A veterinary pathologist with the Western College of Veterinary Medicine says the level of interest in the use of oral fluids testing to detect infections in the swine herd is building.
The use of oral fluids to detect pathogens within the swine herd was introduced in 2008 by Iowa State University and by 2010 had become common among farms in the U.S. Midwest.
"Oral Fluids Testing to detect PRRS, Circovirus and Influenza A" will be discussed next week in Saskatoon as part of Saskatchewan Pork Industry Symposium 2014."
Dr. Susan Detmer, a veterinary pathologist with the Western College of Veterinary Medicine, says whether it's a DNA virus, a bacteria or an RNA virus, it can be detected in the oral fluids.
Dr. Susan Detmer-Western College of Veterinary Medicine:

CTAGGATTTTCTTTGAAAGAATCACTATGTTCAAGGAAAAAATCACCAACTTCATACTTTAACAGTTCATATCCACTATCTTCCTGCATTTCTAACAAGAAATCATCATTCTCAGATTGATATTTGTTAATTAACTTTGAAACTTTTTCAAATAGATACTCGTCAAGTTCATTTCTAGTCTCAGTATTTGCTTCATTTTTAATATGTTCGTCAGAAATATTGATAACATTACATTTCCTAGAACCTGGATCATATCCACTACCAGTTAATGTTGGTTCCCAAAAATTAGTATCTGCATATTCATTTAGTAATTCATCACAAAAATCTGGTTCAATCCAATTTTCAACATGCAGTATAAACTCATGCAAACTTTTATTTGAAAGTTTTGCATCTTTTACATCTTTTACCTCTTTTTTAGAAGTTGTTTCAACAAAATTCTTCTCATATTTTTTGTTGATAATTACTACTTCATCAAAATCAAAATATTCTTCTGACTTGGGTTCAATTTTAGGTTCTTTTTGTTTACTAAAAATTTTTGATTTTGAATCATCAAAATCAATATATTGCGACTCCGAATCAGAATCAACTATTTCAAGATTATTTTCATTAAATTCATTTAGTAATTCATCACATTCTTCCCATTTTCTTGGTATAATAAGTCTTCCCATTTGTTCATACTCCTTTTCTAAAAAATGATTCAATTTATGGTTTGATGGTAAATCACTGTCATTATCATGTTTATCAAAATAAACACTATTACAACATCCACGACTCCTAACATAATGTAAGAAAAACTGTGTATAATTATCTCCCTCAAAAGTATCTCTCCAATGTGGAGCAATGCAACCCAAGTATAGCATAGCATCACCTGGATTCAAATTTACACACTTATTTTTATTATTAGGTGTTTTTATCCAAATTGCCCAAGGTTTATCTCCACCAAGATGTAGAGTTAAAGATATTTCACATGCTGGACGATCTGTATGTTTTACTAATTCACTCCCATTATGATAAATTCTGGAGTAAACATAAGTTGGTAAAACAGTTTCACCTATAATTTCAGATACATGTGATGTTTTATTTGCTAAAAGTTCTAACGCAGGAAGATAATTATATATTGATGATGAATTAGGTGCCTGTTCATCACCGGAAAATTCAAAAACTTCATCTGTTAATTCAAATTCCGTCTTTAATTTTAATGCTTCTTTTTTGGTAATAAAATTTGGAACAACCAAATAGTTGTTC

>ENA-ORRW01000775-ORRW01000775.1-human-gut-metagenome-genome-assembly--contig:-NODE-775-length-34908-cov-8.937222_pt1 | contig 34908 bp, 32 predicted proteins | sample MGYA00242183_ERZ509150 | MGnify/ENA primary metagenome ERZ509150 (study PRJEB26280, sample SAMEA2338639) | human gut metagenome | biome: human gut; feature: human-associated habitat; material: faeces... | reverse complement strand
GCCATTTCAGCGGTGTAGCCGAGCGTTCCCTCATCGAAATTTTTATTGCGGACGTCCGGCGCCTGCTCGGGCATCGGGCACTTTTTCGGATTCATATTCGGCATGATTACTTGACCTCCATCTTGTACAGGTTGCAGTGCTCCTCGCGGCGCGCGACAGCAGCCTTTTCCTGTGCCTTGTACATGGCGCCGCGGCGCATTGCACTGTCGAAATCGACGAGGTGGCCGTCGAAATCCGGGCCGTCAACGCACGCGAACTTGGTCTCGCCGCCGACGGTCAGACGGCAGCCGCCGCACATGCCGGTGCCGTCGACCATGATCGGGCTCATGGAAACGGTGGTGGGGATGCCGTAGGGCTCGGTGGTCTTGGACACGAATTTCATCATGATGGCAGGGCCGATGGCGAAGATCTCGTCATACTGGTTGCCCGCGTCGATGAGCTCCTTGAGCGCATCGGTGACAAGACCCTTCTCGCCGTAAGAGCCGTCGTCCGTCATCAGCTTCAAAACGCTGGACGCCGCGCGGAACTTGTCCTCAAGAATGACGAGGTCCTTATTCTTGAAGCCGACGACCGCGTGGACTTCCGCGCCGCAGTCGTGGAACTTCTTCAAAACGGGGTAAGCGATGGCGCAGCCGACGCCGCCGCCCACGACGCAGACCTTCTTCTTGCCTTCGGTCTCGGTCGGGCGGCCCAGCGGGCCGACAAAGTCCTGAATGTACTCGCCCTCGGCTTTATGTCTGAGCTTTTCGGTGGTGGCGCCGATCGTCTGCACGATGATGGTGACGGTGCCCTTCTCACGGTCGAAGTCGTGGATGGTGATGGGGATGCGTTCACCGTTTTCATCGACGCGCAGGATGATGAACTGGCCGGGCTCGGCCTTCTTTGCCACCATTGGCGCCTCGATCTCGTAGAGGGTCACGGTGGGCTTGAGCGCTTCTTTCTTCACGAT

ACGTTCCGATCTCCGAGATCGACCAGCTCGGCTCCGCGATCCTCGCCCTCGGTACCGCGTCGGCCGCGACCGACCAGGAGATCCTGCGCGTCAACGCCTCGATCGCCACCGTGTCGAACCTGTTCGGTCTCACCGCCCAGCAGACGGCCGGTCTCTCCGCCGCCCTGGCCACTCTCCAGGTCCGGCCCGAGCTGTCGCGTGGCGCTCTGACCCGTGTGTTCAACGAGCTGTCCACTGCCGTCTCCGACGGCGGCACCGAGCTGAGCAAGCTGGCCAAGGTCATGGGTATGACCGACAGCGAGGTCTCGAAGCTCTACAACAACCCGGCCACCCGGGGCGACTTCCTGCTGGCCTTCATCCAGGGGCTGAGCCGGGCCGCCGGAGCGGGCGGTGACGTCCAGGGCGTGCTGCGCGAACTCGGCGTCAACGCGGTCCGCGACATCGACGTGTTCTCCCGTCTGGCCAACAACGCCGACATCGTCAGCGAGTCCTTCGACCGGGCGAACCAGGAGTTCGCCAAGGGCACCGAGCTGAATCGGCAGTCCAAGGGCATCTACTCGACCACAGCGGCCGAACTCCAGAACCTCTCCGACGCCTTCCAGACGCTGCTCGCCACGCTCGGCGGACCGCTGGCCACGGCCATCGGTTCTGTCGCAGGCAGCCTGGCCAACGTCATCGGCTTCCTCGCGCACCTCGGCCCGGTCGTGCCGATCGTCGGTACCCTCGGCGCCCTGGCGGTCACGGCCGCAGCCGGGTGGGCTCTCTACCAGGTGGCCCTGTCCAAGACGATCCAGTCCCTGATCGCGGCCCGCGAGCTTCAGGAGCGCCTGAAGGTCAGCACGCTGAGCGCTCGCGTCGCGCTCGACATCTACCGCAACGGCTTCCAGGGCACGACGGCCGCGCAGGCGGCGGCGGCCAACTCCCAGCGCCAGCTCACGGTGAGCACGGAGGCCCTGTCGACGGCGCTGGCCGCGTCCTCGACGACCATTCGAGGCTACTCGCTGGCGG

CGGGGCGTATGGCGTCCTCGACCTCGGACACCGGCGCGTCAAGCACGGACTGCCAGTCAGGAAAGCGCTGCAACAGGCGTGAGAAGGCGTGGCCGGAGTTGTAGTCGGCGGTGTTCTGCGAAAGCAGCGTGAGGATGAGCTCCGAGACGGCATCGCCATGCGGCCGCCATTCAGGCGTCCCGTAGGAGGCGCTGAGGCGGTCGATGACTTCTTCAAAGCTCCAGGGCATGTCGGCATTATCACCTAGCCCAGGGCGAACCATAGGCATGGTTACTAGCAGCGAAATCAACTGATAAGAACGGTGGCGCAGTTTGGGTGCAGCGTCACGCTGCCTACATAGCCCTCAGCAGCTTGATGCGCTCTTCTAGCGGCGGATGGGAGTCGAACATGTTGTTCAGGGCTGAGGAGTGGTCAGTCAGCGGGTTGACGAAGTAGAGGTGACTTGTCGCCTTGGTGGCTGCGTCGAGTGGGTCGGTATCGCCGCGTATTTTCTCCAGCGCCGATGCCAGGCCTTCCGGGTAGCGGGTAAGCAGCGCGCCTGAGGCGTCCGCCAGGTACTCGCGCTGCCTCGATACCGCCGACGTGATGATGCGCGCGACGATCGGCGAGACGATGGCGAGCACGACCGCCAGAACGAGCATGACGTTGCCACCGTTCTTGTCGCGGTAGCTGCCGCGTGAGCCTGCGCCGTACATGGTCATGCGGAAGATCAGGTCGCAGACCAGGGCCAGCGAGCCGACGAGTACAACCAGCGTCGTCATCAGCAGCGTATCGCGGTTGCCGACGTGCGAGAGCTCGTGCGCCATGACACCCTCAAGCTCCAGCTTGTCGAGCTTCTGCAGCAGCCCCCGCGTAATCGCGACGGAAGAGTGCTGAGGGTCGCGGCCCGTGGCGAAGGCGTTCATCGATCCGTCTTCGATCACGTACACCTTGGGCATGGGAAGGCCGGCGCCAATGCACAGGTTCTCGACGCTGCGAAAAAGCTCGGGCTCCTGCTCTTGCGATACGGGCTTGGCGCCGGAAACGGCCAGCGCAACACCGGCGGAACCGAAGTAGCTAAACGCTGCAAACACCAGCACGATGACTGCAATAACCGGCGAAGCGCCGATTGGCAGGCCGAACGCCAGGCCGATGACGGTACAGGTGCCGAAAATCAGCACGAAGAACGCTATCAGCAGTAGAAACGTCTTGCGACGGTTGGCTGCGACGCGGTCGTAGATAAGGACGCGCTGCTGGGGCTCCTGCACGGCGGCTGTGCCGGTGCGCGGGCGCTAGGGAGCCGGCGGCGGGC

Samples can actually be collected by just about anybody, so this is a nice sample for farms to collect on their own without having to collect on their own without having to have a veterinary on hand.
We put cotton ropes in the pens and the pigs within the pen start chewing on the ropes.
The person on the farm would squeeze out the sample into a plastic bag and then that would get submitted to the diagnostic lab for testing.
The pigs really like things to chew on so as soon as you put the rope in, for the most part, they're curious, they check it out and they chew on it.
About six to ten pigs can get to the rope when you tie it to the side of the pen so within 30 minutes you usually have about 20 milliliters of oral fluid sample collected so it's fairly easy, it doesn't require a lot of training and it's a pooled sample so you can test a lot of animals at the same time.
Dr. Detmer acknowledges oral fluids testing is mostly used to detect respiratory pathogens but this testing can also be used to detected some of the foreign animals diseases, Pseudorabies and even some of the diarrhea diseases.